I think the newsroom would benefit from more consistency in people’s roles. Obviously, there are always going to be departures, but there have been so many changes in duties — particularly when it comes to which editors staffers report to — that it’s hard to imagine it doesn’t have some negative effects.

4) Name one journalist who inspires you to do your job every day.

The work that Nicholas Kristof of the New York Times has done covering Africa and the developing world is nothing short of amazing — and unbelievably important.

5) What is one piece of career advice you’d give to a young journalist just starting out?

Don’t be afraid to defend your work or your reporting, so long as you can back up what you said or wrote with a supporting fact. We can and should be critical and raise questions where appropriate. Just make sure you do so with a factual basis.

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Meet Arika Herron, education reporter

Arika Herron is an education reporter at The Indianapolis Star and a member of the Indianapolis Newspaper Guild. She’ll hit her one-year anniversary at The Star on May 15.

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1) Why are you in the union?

This is my first union experience. I didn’t join right away, but when I saw everything the union did for the newsroom — like advocating for better working conditions and hosting fun events to boost morale — I joined to support those important efforts.

2) What could newsroom management do to be more friendly to journalists?

I know that many newsroom managers don’t have power to do the big stuff — better pay, benefits, hiring more people (which is all super important and would be great but is often out of the hands of editors) — but I actually think little stuff, like regularly recognizing employees for their hard work for a job well done, can go a long way. It takes little time and effort, but is always so appreciated.

3) What should they stop doing?

Newsrooms should stop abusing the mission-driven nature of its reporters, photographers, etc. Most people are in this business because they feel dedicated to the mission of journalism and it’s really easy to take advantage of that by not paying them what they deserve or encouraging them to work crazy hours without proper compensation for that time. That needs to stop.

4) Name one journalist who inspires you to do your job every day.

Nikole Hannah-Jones.

5) What is one piece of career advice you’d give to a young journalist just starting out?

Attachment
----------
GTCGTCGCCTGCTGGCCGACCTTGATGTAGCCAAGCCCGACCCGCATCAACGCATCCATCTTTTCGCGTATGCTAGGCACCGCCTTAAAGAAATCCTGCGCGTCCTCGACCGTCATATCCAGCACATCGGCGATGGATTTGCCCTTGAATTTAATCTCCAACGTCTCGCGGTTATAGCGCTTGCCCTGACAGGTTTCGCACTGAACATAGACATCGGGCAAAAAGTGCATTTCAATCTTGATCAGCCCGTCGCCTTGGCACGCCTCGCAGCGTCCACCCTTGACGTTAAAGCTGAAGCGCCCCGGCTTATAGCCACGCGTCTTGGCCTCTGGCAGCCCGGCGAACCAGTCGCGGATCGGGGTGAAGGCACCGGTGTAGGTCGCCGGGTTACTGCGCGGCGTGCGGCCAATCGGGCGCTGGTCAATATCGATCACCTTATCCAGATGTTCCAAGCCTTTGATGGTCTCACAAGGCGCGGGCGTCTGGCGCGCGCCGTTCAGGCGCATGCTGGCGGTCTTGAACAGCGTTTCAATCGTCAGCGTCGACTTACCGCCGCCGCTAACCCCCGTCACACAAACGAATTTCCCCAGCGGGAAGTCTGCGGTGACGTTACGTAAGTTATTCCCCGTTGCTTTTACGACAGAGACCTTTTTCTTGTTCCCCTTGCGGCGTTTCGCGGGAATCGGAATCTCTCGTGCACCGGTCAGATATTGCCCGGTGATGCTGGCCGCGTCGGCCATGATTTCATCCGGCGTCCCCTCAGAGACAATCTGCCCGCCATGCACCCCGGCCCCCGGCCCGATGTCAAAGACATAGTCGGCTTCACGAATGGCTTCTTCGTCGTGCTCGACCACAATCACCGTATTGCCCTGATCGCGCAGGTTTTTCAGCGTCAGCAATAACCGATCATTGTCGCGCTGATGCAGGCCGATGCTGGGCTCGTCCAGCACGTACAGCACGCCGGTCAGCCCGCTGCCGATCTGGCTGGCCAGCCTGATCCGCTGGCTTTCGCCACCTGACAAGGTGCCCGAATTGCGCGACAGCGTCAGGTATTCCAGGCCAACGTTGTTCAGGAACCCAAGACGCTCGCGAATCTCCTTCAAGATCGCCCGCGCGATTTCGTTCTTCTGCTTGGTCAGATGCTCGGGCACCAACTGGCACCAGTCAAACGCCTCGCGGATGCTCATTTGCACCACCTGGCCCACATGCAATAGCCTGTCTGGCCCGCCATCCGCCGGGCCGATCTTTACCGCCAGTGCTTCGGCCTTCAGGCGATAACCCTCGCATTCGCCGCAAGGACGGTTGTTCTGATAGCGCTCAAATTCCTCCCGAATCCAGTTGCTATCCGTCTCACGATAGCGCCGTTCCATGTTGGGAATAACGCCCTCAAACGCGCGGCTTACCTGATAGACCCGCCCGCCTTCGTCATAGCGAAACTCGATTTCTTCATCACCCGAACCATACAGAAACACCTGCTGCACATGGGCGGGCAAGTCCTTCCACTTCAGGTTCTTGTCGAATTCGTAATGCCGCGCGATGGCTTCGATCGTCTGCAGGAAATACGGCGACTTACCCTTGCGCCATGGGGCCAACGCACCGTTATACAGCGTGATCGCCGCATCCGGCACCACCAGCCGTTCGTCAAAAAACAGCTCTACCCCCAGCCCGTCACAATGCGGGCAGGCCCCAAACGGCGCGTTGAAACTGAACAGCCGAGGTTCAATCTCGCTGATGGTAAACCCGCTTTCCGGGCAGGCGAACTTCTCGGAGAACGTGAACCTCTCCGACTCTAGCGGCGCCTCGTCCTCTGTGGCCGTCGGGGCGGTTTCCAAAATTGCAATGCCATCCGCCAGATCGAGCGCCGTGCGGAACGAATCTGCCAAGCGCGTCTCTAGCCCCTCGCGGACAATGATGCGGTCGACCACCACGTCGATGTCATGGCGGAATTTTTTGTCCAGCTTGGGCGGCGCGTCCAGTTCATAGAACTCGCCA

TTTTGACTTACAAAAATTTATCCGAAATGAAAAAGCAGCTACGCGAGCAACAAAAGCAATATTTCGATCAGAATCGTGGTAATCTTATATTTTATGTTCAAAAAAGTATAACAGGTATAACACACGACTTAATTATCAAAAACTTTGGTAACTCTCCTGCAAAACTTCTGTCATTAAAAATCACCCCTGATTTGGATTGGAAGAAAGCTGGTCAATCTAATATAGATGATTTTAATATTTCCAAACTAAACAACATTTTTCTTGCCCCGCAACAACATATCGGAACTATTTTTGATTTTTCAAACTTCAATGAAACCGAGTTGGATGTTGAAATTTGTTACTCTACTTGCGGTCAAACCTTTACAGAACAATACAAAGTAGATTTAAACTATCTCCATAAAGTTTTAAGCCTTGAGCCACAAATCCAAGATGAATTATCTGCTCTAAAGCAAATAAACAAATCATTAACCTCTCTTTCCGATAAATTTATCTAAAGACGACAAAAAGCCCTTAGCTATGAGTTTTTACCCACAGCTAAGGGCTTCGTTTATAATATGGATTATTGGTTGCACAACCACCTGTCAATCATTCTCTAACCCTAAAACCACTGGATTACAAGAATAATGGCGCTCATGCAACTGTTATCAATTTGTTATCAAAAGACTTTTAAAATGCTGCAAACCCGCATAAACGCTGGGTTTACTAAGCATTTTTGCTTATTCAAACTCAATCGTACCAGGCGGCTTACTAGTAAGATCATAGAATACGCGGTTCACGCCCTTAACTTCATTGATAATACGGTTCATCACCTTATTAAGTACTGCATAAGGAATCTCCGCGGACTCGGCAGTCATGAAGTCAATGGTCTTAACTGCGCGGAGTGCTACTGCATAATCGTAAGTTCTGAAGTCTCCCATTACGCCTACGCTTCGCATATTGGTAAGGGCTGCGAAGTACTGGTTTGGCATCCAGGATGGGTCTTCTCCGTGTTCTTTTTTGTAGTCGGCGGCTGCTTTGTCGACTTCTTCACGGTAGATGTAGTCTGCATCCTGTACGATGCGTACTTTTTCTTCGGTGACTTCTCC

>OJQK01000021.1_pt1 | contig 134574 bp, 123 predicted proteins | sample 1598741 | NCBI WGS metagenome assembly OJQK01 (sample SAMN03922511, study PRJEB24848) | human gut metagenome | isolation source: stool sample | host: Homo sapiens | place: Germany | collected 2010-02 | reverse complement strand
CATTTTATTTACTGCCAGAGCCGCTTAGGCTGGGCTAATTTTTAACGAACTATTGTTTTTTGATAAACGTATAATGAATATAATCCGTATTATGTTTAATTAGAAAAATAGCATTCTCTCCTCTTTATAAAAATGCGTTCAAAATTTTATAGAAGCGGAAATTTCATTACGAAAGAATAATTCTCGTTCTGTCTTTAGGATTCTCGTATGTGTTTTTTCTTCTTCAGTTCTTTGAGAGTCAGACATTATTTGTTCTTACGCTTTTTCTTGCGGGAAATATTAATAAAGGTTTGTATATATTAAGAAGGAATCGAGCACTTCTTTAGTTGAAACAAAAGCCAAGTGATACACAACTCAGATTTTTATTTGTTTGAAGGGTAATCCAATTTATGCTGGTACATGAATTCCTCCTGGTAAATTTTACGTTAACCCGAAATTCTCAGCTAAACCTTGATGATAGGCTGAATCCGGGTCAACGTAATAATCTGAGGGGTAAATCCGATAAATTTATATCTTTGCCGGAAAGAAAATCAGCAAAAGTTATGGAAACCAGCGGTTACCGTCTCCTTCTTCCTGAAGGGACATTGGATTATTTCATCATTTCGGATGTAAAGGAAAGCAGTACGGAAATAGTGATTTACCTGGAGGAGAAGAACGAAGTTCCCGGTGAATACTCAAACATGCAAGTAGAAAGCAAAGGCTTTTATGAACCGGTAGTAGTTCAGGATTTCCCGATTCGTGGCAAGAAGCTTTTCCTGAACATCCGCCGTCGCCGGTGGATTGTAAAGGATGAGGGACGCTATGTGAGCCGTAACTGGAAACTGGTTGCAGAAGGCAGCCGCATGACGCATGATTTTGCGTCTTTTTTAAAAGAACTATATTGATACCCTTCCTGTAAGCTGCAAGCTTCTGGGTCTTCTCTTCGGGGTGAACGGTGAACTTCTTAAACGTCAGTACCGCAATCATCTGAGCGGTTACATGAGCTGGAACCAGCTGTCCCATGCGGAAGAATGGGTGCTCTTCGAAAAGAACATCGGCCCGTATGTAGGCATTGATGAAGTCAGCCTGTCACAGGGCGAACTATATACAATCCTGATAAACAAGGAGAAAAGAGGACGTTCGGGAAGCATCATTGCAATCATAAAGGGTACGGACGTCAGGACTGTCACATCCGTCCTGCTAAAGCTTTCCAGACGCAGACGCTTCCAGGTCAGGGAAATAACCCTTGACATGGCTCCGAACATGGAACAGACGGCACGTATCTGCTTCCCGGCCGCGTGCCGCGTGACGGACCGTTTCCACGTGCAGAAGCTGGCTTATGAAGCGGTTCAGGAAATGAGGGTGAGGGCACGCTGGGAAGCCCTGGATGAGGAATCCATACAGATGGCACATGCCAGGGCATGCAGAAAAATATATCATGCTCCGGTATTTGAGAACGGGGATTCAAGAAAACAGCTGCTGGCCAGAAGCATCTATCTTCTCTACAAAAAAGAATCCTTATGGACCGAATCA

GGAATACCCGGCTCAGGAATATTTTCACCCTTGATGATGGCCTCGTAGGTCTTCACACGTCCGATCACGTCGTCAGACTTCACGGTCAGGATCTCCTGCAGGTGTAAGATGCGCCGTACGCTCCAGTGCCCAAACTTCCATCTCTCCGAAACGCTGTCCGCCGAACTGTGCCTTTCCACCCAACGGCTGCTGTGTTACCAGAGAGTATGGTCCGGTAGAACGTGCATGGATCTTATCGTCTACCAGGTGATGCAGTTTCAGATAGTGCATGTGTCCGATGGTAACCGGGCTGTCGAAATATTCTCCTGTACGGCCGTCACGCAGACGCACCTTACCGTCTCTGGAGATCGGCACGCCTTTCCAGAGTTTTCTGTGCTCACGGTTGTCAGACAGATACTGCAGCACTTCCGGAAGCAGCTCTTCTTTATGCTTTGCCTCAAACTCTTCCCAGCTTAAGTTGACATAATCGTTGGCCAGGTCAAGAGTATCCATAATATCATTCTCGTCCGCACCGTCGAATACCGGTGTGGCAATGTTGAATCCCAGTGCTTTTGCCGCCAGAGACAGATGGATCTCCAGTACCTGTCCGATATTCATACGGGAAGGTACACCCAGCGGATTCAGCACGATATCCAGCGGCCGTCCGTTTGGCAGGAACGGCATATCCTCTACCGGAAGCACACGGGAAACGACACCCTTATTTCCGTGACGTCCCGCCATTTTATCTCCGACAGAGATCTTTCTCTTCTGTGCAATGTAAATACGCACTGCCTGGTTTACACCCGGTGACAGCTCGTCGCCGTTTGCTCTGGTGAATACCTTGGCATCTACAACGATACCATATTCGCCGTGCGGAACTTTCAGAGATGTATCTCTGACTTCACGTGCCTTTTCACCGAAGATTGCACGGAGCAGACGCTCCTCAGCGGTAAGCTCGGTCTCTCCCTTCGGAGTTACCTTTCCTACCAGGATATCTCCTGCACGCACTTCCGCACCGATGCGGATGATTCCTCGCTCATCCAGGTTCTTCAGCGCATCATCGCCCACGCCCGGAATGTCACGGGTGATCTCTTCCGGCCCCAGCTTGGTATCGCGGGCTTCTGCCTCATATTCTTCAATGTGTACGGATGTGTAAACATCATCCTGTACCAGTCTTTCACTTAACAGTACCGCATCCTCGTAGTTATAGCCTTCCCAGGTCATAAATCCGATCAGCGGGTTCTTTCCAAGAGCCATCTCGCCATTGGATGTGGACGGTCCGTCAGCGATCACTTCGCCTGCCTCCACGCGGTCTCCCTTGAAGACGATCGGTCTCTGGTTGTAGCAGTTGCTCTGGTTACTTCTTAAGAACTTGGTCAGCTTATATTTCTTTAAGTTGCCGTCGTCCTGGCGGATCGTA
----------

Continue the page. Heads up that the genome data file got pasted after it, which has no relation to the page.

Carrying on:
Be honest, unmerciful and don’t work for free.

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Gannett and IndyStar are holding journalists’ pay raises hostage

Gannett and Indianapolis Star management should contribute as much to Guild members’ health care as Gannett does for everyone else.

It’s a fair and simple expectation. Gannett disagrees.

Gannett’s failure to treat its employees with dignity has prevented the Indianapolis Newspaper Guild from signing a bad contract that sticks our members with a terrible deal and higher health care costs.

But it gets worse.

Rather than come to the table with a reasonable proposal, Gannett and Star management this week said they will withhold merit pay increases until a contract is signed. 

Long gone are the days when hard-working Star journalists could expect simple cost-of-living pay increases. Now Gannett is even holding merit pay increases hostage.

Are raises supposed to reward good journalism and hard work? Or are they merely a tool for corporate management to coerce and bully journalists who are toiling in the trenches?

Even as Gannett and Star management stoop to this bullying tactic, CEO Bob Dickey has witnessed pretty comfortable pay increases: $42,000 last year and $100,000 the year before. (In addition to his stock options, of course.)

If you’re sitting outside the newsroom, this news might have your head spinning.

That’s because IndyStar journalists have earned several accolades in the last year. Internally, Dickey bestowed the Star newsroom with an annual award just this month. Star editor Ronnie Ramos even applauded the newsroom for continuing its rich tradition of excellence. 

But that shouldn’t matter. Fairness and righteousness should matter. 

Gannett should cease this act of nonsense and begin treating its Indianapolis journalists with the respect they deserve.

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Meet Vic Ryckaert, breaking news reporter

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Vic Ryckaert joined the Indianapolis Newspaper Guild to show support as the union fights for journalists. Photo by Michelle Pemberton.

In today’s member profile, meet Vic Ryckaert, a breaking news reporter. He’s worked at The Star since 1997.

1) Why are you in the union?

I appreciate the work the Guild does to fight for and protect my rights as an employee here at IndyStar. It’s only right to support that work.

2) What could newsroom management do to be more friendly to journalists?

This is a tough job. I think it would help a great deal if newsrooms would become more friendly to parents with young children. One benefit of morning breaking news is I have a dependable schedule. My colleagues are not so fortunate. They could also increase the mileage reimbursement.

3) What should they stop doing?

Stop the weekend shift rotations. Again, this is something that doesn’t impact me now, but it does matter to many in the newsroom.

4) Name one journalist who inspires you to do your job every day.

David Carr

5) What is one piece of career advice you’d give to a young journalist just starting out?

What we do is important. What we do matters. We do this not for the pay, but for the thrill of breaking then owning a story. There’s really nothing better.